In France, the year's end is commemorated with celebrations that encourage submerging both the good and bad of the 365 days gone in an onslaught of bubbles and oysters. It's a great way to see the end of the past year, but often renders the beginning of the following year a bit rough. To avoid starting your new year with regrets and a headache avoid the primary causes of both which can often be attributed to sulfite-laden, sweetened champagnes.
I had never really eaten beets before moving to France, where they are a ubiquitous menu item in school cafeterias.
My eagerness to experiment with beets therefore obliged my French husband to overcome his childhood distaste for betteraves as I discovered their diversity and deliciousness.
At Paris markets you will find beets sold both cooked (i.e. boiled for hours until tender) or raw. When I stopped by Olivier Couroyer's stand at the Marché Monge they were selling two types of cooked beets, the traditional round variety and another parsnip shaped variety (red crapaudine?) that I had never seen before.
When I asked the vendor what the difference was between the two types, he explained that the parsnip-shaped beet had a sweeter taste and was good for using in salads.
Buying beets pre-cooked saves you the hours of boiling them yourselves (and removes some of the risk of dying your hands and clothes beet red as you handle their tenacious tints).
Having said that, uncooked beets have their advantages. Once scrubbed and washed, the raw root vegetable can be cut into big cubes, brushed with olive oil, lightly salted, and roasted on high heat for a hearty winter side dish.
What: Betteraves (Beets)
When: January 18, 2013
Where: Marché Monge 75005, Olivier Couroyer's stand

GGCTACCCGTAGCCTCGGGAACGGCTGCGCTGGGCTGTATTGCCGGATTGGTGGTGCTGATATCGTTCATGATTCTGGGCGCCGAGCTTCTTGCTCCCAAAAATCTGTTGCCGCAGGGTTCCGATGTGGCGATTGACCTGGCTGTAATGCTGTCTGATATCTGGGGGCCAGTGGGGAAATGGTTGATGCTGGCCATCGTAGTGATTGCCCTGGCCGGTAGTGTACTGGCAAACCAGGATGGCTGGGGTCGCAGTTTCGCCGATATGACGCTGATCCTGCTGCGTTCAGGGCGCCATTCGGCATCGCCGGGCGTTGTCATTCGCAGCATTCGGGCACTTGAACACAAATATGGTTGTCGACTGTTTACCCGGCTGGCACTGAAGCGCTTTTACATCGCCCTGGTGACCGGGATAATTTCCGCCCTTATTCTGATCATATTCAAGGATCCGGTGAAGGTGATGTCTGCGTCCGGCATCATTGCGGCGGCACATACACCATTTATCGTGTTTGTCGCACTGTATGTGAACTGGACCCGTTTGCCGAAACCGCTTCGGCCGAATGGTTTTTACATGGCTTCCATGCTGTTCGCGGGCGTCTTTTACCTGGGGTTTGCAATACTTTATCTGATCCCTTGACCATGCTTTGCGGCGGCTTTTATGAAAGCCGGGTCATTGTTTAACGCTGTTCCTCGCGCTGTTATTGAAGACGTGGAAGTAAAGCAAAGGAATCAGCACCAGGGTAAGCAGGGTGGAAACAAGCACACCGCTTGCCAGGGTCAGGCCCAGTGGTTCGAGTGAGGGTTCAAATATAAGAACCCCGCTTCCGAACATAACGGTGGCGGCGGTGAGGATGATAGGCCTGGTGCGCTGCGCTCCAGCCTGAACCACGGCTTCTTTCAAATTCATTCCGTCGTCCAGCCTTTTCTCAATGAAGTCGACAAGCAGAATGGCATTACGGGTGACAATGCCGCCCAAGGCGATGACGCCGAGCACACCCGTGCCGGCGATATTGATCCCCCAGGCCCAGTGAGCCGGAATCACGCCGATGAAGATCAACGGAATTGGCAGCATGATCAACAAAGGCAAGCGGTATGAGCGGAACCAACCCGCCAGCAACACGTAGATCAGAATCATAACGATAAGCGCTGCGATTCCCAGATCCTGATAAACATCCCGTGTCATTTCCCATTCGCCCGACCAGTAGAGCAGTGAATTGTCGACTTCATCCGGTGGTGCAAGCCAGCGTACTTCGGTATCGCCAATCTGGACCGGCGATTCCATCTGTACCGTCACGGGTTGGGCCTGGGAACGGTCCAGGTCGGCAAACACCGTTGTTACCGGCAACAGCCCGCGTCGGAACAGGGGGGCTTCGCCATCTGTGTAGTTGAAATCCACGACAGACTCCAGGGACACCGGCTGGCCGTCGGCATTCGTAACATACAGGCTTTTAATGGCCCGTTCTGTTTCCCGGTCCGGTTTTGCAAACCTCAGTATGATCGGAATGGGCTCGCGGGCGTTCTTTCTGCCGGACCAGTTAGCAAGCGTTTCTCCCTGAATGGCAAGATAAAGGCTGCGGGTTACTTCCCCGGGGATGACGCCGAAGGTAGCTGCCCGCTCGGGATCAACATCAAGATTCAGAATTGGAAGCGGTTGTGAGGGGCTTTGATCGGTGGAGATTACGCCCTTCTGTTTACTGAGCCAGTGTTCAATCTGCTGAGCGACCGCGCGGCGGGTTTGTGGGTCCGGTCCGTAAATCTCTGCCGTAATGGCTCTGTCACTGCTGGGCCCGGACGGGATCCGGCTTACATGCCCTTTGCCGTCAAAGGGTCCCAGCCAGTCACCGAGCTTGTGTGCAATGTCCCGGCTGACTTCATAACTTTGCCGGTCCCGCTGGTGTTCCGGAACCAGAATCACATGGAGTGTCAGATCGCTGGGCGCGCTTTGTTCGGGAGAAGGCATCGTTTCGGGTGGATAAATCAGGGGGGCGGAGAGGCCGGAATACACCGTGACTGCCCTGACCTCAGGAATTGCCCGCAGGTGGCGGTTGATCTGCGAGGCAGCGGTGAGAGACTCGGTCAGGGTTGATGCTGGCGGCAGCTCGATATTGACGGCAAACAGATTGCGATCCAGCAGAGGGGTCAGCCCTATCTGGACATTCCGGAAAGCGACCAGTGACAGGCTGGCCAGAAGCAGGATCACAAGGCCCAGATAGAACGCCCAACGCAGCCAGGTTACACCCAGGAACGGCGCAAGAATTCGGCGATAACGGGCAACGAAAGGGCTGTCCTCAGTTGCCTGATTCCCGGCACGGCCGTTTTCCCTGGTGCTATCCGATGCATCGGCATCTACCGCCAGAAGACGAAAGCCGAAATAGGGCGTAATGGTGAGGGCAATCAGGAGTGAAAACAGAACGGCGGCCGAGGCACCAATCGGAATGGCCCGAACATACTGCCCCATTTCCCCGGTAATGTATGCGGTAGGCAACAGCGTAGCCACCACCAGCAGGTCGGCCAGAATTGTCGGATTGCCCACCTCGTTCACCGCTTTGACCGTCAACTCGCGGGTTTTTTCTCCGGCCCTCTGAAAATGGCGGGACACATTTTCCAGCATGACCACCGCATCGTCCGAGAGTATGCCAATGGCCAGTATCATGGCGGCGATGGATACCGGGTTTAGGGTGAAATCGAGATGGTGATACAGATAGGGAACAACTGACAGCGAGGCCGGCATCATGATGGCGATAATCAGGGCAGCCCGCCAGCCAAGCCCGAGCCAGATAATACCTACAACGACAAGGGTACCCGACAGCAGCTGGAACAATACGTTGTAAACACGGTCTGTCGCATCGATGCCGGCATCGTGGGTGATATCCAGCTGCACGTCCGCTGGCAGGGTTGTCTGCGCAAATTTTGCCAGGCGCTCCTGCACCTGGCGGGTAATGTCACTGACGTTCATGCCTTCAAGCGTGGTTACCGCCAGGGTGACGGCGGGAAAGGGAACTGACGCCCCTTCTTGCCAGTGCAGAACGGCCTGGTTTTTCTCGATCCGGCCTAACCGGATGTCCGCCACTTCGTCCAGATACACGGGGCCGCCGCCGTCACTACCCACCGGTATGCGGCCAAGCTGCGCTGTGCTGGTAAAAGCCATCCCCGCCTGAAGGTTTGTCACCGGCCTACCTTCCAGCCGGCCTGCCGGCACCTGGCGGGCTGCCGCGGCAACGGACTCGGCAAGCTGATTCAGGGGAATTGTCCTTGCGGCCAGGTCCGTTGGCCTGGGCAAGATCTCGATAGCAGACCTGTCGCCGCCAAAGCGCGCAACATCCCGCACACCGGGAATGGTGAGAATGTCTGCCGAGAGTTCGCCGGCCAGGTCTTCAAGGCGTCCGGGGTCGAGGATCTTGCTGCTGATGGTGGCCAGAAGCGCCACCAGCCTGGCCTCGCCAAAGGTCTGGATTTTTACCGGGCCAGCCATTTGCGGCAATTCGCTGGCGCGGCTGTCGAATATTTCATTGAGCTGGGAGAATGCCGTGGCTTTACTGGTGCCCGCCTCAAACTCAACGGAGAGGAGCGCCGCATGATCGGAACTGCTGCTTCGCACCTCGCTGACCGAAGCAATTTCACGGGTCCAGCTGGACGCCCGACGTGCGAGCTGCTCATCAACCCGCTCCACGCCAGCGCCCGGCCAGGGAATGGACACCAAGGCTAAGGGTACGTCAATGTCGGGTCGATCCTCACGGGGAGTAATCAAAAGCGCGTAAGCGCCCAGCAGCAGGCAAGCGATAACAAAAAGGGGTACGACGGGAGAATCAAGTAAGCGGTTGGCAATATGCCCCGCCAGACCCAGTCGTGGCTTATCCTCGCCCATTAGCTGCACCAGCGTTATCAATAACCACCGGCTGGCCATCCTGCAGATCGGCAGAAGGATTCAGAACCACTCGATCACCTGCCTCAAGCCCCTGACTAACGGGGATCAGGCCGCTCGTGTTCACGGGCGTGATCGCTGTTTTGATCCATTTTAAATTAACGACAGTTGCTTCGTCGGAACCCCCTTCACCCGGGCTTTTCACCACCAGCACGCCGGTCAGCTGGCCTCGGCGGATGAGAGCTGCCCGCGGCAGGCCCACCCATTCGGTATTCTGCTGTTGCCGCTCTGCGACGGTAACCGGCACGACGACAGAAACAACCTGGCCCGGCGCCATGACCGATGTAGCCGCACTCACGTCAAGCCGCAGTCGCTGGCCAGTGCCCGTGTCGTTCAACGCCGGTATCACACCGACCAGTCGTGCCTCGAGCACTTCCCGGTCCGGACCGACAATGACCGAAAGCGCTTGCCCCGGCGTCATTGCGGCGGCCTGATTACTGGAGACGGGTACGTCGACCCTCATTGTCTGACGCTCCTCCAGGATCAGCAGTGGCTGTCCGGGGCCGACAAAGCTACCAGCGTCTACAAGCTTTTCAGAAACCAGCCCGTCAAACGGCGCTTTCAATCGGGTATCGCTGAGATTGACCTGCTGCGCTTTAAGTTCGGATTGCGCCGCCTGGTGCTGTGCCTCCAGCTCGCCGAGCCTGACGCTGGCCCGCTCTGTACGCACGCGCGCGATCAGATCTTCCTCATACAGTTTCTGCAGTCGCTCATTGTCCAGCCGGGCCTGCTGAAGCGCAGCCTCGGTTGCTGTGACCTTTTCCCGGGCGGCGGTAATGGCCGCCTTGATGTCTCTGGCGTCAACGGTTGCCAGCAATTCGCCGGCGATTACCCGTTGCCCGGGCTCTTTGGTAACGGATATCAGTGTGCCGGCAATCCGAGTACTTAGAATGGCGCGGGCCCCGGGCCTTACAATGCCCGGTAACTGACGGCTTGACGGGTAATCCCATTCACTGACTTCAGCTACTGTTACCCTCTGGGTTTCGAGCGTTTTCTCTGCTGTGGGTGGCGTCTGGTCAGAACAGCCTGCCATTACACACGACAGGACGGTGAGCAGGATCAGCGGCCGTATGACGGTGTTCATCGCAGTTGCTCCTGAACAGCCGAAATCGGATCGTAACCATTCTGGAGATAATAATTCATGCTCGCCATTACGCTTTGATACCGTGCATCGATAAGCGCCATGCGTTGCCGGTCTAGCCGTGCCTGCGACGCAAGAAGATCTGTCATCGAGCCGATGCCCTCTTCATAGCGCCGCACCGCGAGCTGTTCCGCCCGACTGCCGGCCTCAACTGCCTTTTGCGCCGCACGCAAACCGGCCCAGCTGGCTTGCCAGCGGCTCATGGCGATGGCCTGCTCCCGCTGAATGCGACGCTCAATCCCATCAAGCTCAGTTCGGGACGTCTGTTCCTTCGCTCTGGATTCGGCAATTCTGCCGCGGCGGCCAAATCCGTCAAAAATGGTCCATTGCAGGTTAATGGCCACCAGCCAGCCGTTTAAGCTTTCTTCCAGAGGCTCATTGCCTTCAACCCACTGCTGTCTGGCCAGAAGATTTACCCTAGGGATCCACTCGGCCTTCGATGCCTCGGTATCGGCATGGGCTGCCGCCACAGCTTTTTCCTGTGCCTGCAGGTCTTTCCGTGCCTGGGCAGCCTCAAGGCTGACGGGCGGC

How: Boiled beets make for a super easy salad that can be whipped up and stored away for a healthy, detox-diet approved lunch option.
Cut your beets into bite-sized cubes and toss with an olive oil based vinaigrette. You can add whatever you want to spice up your salad. I like to add feta or chèvre as well as sesame seeds or pine nuts. Add a touch of green by throwing in some seasonal pimpernel or watercress and give the salad crunch by including fresh radicchio - all of which are readily available in the markets this season.
I first met independent farmer Marc Mascetti almost two years ago when I wrote about Marché Monge, where Marc is the only local producer. The situation seems the same at Marché Port Royal, where Marc sets up his stand on Tuesdays, Thursdays, and Saturdays. I went to visit Marché Port Royal with Kristen of The Kale Project because she had a lead on some kale being sold there. Turns out it was the energetic and enthusiastic Mascetti who was selling the kale, along with other homegrown goods.
Among his produce, the bright purple blotched turnips stood out to me. Realizing I've never bought navets,or turnips, in my life, I asked Marc what one does with this root vegetable and the answer was rather simple- Marc grabbed a knife, cut open the navet and offered me a slice. Turns out all you have to do with a turnip is eat it, "with the apèro" Marc suggested with a smile.
What: Navet (Turnip)
When: November 6, 2012
Where: Marché Port Royal, 75005
Who: Marc Mascetti, whose farm is located 34 km South of Paris
How: You can enjoy turnips raw, as Marc advises, or prepare them in a mash, gratin, or stir fry.
The New York Times article Giving Turnips a Second Look provides great recipes for this "under-appreciated and often overlooked" vegetable.